Japanese Celebrate The Dead Amid A Town's Ruins

Japanese performers dance at a temple in the tsunami-devastated area of Rikuzentakata, Japan, on April 17.

hide captionJapanese performers dance at a temple in the tsunami-devastated area of Rikuzentakata, Japan, on April 17.

Yasuyoshi Chiba/AFP/Getty Images

The Japanese seaside town of Rikuzentakata is home to a tiny temple called Kongoji. It's perched on a hillside and is one of the few structures still intact after last month's earthquake and tsunami.

Rikuzentakata was so flattened that it's hard to imagine life continuing here at all. Surveying the whole city, you can see maybe 10 buildings that are still standing. And yet, on a recent day, the sound of drums came from the hillside temple.

Celebrations to honor the dead might be commonplace in the United States, but in Japan they are unusual. Especially now, with the country in self-preservation and conservation mode.

But a recent ceremony in Rikuzentakata featured men dressed in colorful robes re-enacting a dragonlike god blessing local rice cakes and sake. It's a ritual normally reserved for a harvest-time offering to the gods. But organizers say this performance was a requiem: Fifteen people died and eight are still missing from the neighborhood at the foot of this hill.

The offering was followed by a long, silent prayer. Then a troupe of young men wearing wooden masks performed an acrobatic, traditional dance.

A Japanese performer wears a devil mask during an April 17 ceremony at a temple in Rikuzentakata. i i

hide captionA Japanese performer wears a devil mask during an April 17 ceremony at a temple in Rikuzentakata.

Yasuyoshi Chiba/AFP/Getty Images
A Japanese performer wears a devil mask during an April 17 ceremony at a temple in Rikuzentakata.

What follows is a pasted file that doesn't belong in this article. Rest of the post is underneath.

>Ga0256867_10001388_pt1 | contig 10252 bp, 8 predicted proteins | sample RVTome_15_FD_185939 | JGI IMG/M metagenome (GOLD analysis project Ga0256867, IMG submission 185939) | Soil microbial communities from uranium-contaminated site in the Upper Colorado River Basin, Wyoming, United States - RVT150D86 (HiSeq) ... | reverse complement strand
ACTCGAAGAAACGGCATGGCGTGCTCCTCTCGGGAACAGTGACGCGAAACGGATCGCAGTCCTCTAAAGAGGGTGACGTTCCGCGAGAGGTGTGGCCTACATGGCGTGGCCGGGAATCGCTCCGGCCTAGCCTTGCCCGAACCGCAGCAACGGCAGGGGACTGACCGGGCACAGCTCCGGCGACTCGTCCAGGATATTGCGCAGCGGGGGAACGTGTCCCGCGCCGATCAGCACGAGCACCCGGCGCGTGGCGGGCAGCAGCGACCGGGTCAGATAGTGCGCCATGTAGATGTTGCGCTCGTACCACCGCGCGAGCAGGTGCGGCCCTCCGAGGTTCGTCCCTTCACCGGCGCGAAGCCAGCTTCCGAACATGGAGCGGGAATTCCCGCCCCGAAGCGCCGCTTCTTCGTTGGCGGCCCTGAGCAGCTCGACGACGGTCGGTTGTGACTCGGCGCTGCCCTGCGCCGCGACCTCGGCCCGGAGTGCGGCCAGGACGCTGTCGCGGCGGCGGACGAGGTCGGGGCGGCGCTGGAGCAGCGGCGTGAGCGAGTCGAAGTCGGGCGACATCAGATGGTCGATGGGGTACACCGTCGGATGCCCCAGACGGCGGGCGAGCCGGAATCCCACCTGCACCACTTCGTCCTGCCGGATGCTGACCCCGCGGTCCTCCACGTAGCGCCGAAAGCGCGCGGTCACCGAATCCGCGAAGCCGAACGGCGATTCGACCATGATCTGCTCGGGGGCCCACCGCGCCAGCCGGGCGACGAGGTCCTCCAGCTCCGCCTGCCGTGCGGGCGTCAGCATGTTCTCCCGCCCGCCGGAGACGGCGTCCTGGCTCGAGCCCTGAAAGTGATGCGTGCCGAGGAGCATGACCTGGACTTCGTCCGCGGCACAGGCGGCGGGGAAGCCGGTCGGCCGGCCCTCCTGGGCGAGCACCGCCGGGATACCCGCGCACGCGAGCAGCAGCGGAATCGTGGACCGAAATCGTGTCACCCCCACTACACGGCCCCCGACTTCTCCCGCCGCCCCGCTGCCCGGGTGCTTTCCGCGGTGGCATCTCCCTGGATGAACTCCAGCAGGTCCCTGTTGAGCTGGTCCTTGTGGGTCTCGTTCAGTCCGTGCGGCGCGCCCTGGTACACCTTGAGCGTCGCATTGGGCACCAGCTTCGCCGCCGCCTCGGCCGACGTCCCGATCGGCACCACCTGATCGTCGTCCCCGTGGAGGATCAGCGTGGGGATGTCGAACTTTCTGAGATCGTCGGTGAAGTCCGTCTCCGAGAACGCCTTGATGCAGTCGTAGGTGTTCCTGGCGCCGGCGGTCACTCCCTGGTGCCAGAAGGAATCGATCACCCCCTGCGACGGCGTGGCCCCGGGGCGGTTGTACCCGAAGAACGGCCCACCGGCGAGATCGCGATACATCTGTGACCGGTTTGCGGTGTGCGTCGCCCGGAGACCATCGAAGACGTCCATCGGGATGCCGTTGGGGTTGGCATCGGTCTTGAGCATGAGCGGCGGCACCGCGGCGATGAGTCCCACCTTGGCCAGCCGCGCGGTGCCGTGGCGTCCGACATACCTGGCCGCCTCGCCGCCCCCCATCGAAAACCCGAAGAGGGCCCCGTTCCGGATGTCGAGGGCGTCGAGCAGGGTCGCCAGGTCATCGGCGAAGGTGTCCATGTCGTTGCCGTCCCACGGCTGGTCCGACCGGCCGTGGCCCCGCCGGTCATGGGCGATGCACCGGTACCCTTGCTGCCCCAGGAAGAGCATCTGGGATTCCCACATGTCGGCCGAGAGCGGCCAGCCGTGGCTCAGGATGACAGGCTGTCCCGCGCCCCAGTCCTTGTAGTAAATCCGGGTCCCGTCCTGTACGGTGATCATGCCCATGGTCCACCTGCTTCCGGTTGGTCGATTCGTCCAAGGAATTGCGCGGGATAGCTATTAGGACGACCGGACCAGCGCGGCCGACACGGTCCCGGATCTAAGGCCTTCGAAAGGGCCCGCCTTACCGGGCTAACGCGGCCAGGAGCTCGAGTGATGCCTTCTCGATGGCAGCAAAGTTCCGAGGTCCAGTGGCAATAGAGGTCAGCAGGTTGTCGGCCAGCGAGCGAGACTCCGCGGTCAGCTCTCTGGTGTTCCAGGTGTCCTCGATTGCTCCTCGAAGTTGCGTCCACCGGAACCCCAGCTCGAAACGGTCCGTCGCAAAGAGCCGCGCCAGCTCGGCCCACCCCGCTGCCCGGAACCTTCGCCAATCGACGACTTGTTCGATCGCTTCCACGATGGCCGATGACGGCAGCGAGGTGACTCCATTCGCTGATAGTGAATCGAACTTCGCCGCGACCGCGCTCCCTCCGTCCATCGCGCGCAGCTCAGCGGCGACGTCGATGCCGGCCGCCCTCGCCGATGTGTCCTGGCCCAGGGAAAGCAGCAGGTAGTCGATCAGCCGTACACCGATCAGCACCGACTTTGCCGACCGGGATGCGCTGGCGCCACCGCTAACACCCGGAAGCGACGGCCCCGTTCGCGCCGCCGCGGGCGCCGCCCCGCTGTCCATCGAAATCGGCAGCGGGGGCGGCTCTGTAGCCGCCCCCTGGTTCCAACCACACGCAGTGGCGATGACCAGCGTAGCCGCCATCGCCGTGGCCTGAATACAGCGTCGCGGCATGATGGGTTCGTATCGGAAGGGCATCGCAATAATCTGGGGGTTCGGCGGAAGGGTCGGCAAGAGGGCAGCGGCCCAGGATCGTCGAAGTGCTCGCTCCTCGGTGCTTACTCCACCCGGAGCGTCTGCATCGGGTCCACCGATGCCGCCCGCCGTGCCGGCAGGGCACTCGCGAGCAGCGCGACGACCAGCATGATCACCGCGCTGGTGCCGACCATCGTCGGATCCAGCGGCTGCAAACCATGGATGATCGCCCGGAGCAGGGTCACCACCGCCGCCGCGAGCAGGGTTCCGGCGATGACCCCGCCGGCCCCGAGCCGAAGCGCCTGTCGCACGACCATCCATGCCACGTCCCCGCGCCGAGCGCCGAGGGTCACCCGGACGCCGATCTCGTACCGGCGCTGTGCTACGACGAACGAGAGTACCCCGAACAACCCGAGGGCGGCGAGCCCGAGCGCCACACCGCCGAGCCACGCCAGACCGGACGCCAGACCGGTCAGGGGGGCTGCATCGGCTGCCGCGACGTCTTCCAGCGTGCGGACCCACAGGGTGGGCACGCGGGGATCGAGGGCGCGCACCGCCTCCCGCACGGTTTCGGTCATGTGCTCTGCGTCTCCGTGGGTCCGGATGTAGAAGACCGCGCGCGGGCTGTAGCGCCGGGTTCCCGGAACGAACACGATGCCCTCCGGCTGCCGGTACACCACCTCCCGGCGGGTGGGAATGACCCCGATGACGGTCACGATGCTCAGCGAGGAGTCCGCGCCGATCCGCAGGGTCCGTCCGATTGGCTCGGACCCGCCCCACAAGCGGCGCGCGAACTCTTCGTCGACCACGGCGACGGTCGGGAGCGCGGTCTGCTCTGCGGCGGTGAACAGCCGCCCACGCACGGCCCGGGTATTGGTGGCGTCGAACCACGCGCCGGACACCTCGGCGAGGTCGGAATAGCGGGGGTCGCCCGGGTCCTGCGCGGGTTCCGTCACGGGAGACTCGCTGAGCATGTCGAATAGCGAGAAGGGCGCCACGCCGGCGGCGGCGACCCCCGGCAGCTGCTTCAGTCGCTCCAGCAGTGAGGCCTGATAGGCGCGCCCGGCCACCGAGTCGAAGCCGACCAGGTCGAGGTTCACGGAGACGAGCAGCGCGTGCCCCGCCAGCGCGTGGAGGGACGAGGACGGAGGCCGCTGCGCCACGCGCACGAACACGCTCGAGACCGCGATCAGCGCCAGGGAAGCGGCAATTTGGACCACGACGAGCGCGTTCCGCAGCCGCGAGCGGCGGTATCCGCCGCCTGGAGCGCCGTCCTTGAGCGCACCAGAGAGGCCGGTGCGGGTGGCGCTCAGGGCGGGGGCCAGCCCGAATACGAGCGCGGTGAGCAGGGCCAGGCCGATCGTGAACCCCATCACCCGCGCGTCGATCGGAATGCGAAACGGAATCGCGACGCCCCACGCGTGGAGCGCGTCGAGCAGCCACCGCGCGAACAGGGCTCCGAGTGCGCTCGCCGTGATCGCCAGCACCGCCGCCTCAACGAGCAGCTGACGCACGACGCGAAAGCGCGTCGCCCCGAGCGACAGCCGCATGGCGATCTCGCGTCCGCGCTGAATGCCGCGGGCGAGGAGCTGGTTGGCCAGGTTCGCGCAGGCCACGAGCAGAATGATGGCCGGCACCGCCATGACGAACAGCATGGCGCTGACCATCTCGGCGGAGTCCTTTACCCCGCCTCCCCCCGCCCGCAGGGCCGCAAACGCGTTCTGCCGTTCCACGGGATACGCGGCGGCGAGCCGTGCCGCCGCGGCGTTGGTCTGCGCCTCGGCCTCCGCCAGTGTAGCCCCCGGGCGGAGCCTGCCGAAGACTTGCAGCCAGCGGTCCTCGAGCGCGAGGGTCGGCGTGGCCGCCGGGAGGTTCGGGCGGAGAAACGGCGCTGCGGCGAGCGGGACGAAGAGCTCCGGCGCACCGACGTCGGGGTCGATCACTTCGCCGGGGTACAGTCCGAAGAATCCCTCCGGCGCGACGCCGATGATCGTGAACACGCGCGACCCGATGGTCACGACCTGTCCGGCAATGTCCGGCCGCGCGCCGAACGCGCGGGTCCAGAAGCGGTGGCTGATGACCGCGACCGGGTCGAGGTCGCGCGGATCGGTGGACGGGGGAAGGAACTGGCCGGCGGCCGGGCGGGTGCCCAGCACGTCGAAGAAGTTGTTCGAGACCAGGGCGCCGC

A Japanese performer wears a devil mask during an April 17 ceremony at a temple in Rikuzentakata.

Yasuyoshi Chiba/AFP/Getty Images

Older residents in the audience wept, moved by the idea that they were not just carrying on — but carrying on age-old traditions.

'I Can't Tell Whether I'm Happy Or Sad'

Volunteers from around the country brought their bounty. Residents feasted on stews, grilled fish and fried noodles. They grew cherry-faced, knocking back plenty of beer and sake from a famous local company that the ocean washed away.

There are those who are critical of anything that looks or smells like a party when the country is still in mourning. Particularly anything reminiscent of a cherry blossom festival, which typically involves drinking to excess. And the novelty of ceremony — juxtaposed with total desolation — drew Japanese television crews and newspaper reporters.

Indeed, survivors like Takeko Kono say they didn't know how to feel.

"I can't tell whether I'm happy or sad to be here," she said. "My house is right there. Right there. I lost my daughter, so I came here looking for photos. But I didn't find anything. I just found these old bills."

Moving Forward

Naoshi Sato is the muse behind this event. The 77-year-old Sato lives on the waterlogged second floor of his house. He had mentioned holding an event to honor the dead, and that made its way onto the Internet.

Sato himself looks tired and soiled. But he still likes to crack dry, off-color jokes. He tells those gathered he loves them like his grandchildren ... or wives ... or lovers.

Every day, they have to move ahead, he says. One small step every day, patiently and steadily.

Sato is a logger. The tsunami washed away his chain saw, and the next day he ordered a new one. After all, he says, there are more than 500 houses in his neighborhood that need to be rebuilt.

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